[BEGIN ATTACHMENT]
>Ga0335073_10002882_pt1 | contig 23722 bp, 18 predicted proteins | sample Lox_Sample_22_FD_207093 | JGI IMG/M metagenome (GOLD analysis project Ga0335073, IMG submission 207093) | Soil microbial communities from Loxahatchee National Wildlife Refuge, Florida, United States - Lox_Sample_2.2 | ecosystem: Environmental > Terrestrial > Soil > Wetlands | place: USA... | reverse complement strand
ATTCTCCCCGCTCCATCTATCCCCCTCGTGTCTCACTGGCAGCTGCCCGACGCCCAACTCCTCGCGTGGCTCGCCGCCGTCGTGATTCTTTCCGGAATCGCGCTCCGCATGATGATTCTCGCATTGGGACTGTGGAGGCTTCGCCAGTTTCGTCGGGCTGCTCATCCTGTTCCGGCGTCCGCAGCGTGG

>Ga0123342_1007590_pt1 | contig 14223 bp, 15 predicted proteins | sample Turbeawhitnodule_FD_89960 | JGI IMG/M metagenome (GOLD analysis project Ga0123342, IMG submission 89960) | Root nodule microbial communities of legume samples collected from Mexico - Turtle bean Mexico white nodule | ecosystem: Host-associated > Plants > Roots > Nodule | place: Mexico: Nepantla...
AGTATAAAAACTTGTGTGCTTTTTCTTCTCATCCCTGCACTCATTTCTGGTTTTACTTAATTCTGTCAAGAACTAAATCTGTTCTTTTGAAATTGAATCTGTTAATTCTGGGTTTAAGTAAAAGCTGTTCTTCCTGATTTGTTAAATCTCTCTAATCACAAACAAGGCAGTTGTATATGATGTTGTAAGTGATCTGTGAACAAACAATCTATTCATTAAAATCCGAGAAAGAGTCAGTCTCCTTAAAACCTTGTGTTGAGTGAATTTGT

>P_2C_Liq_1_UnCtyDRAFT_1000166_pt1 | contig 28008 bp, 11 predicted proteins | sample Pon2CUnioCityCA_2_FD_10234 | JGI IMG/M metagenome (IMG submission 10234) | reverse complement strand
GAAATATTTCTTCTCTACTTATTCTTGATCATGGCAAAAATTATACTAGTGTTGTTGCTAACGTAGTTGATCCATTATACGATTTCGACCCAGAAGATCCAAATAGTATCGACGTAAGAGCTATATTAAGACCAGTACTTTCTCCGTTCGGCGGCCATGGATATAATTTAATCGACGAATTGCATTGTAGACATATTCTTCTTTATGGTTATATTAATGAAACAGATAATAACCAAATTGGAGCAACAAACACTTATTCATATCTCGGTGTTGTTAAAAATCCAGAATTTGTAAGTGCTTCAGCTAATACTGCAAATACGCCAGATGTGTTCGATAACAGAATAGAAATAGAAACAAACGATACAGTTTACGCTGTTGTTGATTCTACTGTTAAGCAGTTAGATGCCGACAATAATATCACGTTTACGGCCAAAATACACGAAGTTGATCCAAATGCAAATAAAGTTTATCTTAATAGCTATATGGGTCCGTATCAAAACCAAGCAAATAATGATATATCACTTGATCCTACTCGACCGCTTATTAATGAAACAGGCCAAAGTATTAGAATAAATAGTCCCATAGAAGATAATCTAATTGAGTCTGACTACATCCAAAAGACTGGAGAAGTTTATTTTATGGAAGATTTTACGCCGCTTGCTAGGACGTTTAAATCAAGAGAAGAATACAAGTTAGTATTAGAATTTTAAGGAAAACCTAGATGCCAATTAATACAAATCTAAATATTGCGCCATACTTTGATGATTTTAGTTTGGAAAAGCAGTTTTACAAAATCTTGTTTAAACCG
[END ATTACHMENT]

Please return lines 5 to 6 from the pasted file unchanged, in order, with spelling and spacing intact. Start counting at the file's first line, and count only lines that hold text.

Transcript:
>P_2C_Liq_1_UnCtyDRAFT_1000166_pt1 | contig 28008 bp, 11 predicted proteins | sample Pon2CUnioCityCA_2_FD_10234 | JGI IMG/M metagenome (IMG submission 10234) | reverse complement strand
GAAATATTTCTTCTCTACTTATTCTTGATCATGGCAAAAATTATACTAGTGTTGTTGCTAACGTAGTTGATCCATTATACGATTTCGACCCAGAAGATCCAAATAGTATCGACGTAAGAGCTATATTAAGACCAGTACTTTCTCCGTTCGGCGGCCATGGATATAATTTAATCGACGAATTGCATTGTAGACATATTCTTCTTTATGGTTATATTAATGAAACAGATAATAACCAAATTGGAGCAACAAACACTTATTCATATCTCGGTGTTGTTAAAAATCCAGAATTTGTAAGTGCTTCAGCTAATACTGCAAATACGCCAGATGTGTTCGATAACAGAATAGAAATAGAAACAAACGATACAGTTTACGCTGTTGTTGATTCTACTGTTAAGCAGTTAGATGCCGACAATAATATCACGTTTACGGCCAAAATACACGAAGTTGATCCAAATGCAAATAAAGTTTATCTTAATAGCTATATGGGTCCGTATCAAAACCAAGCAAATAATGATATATCACTTGATCCTACTCGACCGCTTATTAATGAAACAGGCCAAAGTATTAGAATAAATAGTCCCATAGAAGATAATCTAATTGAGTCTGACTACATCCAAAAGACTGGAGAAGTTTATTTTATGGAAGATTTTACGCCGCTTGCTAGGACGTTTAAATCAAGAGAAGAATACAAGTTAGTATTAGAATTTTAAGGAAAACCTAGATGCCAATTAATACAAATCTAAATATTGCGCCATACTTTGATGATTTTAGTTTGGAAAAGCAGTTTTACAAAATCTTGTTTAAACCG